A hush descended, broken only by the hum of the rosary, as we waited for Romania to take their penalty. We watched our goalie, Packie Bonner, lean forward, staring at the ball. Collectively we held our breaths as the nuns prayers filled the room. Mr Romania kicked, the ball sailed towards our net, Packie dived… and saved it. The room went crazy, but the nuns continued, undisturbed.

Now it was Irelands turn. We held our breaths. As the nuns prayed on, a little louder than before, our eyes were glued to the TV. Ireland stepped up to take the penalty. Time stood still. The ball took off towards the goal. The goalie dived the wrong way and the ball sailed into the back of Romania’s net. The day room exploded, the nuns forgot their prayers and joined in like the rest of us. Ireland partied for days.

Even after all these years, I can’t forget it that magical evening. This Sunday Ireland will advance to play France. I have no idea what the result will be, but I do know that this game called soccer, which I’ve no interest in usually, will do more to lift the country than a hot summer or the ending of the recession. Hopefully, just for a while, we can all forget about Brexit too.

Roll on Sunday. Come on you boys in Green! Win or lose it’s going to be a great weekend.

Image via

photo credit: via photopin (license)

18 thoughts on “Come on you boys in green.

  1. Oh I just love the word picture of patients, staff, and praying nurses focussed on that championship game! Thanks so much for sharing–cheerful thoughts are DEFINITELY needed today!

    1. Yes, it’s been a dreadful weekend, especially for the Scots and Northern Ireland.
      I’d forgotten all about this story until the country went so mad last Tuesday. Hopefully there’ll be a few praying nuns around tomorrow too. 🙂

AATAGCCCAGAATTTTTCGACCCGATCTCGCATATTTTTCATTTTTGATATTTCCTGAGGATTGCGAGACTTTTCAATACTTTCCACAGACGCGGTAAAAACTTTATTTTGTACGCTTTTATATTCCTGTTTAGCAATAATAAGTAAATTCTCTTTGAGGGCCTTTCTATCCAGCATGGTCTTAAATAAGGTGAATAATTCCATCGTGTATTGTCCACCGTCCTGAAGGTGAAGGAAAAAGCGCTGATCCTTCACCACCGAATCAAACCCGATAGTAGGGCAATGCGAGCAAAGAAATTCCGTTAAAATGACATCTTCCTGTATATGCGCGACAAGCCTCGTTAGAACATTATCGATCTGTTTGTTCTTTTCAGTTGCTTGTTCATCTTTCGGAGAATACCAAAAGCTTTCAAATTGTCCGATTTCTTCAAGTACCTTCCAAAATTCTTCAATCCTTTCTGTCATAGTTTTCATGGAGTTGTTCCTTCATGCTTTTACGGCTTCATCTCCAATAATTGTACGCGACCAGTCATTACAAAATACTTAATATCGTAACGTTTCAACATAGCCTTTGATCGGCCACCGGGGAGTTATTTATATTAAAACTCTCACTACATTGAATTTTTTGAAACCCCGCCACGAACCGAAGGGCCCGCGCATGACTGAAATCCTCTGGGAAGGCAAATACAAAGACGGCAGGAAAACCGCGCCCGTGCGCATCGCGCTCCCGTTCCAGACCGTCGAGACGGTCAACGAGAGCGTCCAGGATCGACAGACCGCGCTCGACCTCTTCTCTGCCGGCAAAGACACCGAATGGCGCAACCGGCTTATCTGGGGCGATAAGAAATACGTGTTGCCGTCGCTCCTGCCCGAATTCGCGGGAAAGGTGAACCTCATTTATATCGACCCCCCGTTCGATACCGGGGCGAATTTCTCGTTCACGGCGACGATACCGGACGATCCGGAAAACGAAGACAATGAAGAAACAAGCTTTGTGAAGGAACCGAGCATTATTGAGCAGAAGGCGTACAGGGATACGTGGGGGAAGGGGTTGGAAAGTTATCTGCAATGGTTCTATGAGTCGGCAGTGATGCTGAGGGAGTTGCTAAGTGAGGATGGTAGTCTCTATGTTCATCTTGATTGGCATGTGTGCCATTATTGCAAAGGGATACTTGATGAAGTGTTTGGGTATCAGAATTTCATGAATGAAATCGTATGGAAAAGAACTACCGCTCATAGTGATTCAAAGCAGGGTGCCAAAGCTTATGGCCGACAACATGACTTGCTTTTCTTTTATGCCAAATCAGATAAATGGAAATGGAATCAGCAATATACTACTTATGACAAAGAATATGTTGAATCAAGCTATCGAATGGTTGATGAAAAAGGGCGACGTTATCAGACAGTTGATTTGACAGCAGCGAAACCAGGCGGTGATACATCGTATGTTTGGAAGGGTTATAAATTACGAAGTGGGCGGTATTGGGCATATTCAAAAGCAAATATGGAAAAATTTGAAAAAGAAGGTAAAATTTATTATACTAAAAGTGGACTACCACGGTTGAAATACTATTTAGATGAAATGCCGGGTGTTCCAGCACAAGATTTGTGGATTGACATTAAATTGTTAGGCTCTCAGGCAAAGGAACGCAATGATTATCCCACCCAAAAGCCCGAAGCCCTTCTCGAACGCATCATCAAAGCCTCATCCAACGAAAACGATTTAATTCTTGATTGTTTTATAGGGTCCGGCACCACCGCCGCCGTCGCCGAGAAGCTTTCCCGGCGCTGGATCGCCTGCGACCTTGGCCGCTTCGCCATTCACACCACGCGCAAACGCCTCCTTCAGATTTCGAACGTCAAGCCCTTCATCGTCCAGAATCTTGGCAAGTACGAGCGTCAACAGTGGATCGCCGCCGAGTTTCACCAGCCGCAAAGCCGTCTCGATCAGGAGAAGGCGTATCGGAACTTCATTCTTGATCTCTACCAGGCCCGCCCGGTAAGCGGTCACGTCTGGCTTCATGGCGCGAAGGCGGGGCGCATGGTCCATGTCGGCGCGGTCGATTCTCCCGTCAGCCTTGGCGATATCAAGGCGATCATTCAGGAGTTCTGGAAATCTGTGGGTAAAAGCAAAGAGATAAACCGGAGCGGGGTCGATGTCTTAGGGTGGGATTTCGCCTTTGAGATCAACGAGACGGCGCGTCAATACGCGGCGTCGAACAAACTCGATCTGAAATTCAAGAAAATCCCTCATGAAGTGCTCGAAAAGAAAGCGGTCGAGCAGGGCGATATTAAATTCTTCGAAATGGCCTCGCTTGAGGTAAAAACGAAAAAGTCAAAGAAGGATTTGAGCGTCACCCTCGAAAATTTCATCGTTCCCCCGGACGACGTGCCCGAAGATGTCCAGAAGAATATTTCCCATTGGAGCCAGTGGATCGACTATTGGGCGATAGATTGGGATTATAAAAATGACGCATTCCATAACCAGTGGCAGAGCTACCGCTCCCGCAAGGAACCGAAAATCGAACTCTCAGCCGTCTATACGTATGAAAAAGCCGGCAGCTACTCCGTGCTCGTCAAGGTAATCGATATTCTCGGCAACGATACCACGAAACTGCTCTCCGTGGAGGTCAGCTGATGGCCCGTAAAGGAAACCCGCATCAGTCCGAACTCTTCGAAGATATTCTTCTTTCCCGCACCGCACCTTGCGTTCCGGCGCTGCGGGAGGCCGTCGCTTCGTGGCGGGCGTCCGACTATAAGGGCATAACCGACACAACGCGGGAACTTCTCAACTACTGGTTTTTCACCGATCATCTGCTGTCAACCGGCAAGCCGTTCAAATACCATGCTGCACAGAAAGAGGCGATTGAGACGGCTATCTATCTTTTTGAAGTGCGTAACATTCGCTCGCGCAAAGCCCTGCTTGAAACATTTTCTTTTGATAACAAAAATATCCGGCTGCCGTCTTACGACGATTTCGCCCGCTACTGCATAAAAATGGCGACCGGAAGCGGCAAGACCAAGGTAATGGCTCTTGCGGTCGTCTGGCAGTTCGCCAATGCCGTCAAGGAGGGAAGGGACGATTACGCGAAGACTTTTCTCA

2. there’s 100,000 1st, 2nd, 3rd generation Irish here in Brum (and at least one Scot 😆 ) will be cheering on the ‘boys in green’ on Sunday

    p.s. after catastrophic brexit vote, seriously considering moving to Eire 😉

    1. Enjoy the match Duncan. It’s just a big excuse over here for everyone to lose the run of themselves and do some drinking and singing. 🙂
      I don’t think you’ll be alone in looking for a change of residence. You’ll just have to go find an Irish passport somewhere. Mind you you might get your Scottish independence?

    1. I doubt it was the only hospital with praying nuns that day. It was funny though, really added to the madness of the moment. Mind you, maybe their prayers did the job!
      Glad you enjoyed it. Thanks for taking the time to comment.

  3. Congratulations on getting into the last sixteen, Tric! I don’t blame you with posting some happy news. The Brexit vote was a shocker and one that I don’t see being to anyone’s advantage, whether the UK, Europe or the wider world. (Oops, sorry, I made a mistake. I heard President Putin was doing cartwheels around the Kremlin.)

Comments are always welcome.

Fill in your details below or click an icon to log in: Logo

You are commenting using your account. Log Out /  Change )

Facebook photo

You are commenting using your Facebook account. Log Out /  Change )

Connecting to %s